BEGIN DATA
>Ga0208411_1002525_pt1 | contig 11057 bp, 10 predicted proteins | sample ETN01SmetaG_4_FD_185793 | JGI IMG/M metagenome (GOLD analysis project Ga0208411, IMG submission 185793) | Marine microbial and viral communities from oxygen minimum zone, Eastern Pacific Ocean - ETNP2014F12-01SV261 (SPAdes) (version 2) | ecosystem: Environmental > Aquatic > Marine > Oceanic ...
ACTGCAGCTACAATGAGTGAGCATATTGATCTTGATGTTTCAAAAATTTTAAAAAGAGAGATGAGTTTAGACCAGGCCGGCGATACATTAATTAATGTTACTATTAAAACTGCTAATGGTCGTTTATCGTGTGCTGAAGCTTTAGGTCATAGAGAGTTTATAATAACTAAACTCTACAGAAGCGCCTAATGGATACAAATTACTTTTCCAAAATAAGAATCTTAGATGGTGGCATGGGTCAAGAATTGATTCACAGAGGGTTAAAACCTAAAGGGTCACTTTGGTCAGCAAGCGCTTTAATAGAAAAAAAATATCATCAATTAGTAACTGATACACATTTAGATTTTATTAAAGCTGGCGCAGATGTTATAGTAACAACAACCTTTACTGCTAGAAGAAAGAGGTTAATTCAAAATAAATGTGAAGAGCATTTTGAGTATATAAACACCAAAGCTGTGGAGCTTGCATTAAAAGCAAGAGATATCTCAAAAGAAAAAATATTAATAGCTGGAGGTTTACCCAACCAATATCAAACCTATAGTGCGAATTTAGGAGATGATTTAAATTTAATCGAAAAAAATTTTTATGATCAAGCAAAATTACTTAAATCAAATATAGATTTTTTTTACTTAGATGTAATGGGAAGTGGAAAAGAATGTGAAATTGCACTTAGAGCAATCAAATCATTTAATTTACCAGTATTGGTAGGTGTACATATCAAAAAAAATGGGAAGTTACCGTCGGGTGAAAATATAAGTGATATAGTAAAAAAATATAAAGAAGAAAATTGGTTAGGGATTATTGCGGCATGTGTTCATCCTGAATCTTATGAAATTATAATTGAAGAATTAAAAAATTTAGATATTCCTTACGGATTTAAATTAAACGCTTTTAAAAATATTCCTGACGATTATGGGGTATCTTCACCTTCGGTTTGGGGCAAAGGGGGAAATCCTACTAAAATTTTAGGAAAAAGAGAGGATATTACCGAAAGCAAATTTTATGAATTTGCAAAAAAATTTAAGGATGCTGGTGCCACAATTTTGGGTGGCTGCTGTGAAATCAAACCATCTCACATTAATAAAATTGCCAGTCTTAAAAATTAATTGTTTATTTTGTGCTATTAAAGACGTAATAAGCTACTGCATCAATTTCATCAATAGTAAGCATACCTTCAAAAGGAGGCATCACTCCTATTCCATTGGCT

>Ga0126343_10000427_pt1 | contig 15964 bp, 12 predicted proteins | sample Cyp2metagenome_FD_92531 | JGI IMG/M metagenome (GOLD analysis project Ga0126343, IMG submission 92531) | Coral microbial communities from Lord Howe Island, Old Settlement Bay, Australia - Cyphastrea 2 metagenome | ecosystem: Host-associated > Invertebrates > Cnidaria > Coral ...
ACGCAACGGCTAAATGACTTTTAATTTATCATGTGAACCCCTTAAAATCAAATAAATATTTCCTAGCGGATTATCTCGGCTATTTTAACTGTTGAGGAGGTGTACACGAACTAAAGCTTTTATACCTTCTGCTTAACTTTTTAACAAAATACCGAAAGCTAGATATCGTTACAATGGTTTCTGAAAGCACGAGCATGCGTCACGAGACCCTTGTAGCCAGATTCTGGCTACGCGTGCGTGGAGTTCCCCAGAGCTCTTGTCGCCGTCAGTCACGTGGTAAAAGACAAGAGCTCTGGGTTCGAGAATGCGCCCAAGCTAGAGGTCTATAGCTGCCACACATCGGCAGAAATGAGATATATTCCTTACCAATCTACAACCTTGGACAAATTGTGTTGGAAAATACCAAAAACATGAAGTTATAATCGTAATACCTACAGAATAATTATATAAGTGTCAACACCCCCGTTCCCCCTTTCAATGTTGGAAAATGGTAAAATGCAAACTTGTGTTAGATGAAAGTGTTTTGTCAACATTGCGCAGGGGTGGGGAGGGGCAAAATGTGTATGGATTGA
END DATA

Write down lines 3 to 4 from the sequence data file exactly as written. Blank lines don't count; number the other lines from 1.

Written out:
>Ga0126343_10000427_pt1 | contig 15964 bp, 12 predicted proteins | sample Cyp2metagenome_FD_92531 | JGI IMG/M metagenome (GOLD analysis project Ga0126343, IMG submission 92531) | Coral microbial communities from Lord Howe Island, Old Settlement Bay, Australia - Cyphastrea 2 metagenome | ecosystem: Host-associated > Invertebrates > Cnidaria > Coral ...
ACGCAACGGCTAAATGACTTTTAATTTATCATGTGAACCCCTTAAAATCAAATAAATATTTCCTAGCGGATTATCTCGGCTATTTTAACTGTTGAGGAGGTGTACACGAACTAAAGCTTTTATACCTTCTGCTTAACTTTTTAACAAAATACCGAAAGCTAGATATCGTTACAATGGTTTCTGAAAGCACGAGCATGCGTCACGAGACCCTTGTAGCCAGATTCTGGCTACGCGTGCGTGGAGTTCCCCAGAGCTCTTGTCGCCGTCAGTCACGTGGTAAAAGACAAGAGCTCTGGGTTCGAGAATGCGCCCAAGCTAGAGGTCTATAGCTGCCACACATCGGCAGAAATGAGATATATTCCTTACCAATCTACAACCTTGGACAAATTGTGTTGGAAAATACCAAAAACATGAAGTTATAATCGTAATACCTACAGAATAATTATATAAGTGTCAACACCCCCGTTCCCCCTTTCAATGTTGGAAAATGGTAAAATGCAAACTTGTGTTAGATGAAAGTGTTTTGTCAACATTGCGCAGGGGTGGGGAGGGGCAAAATGTGTATGGATTGA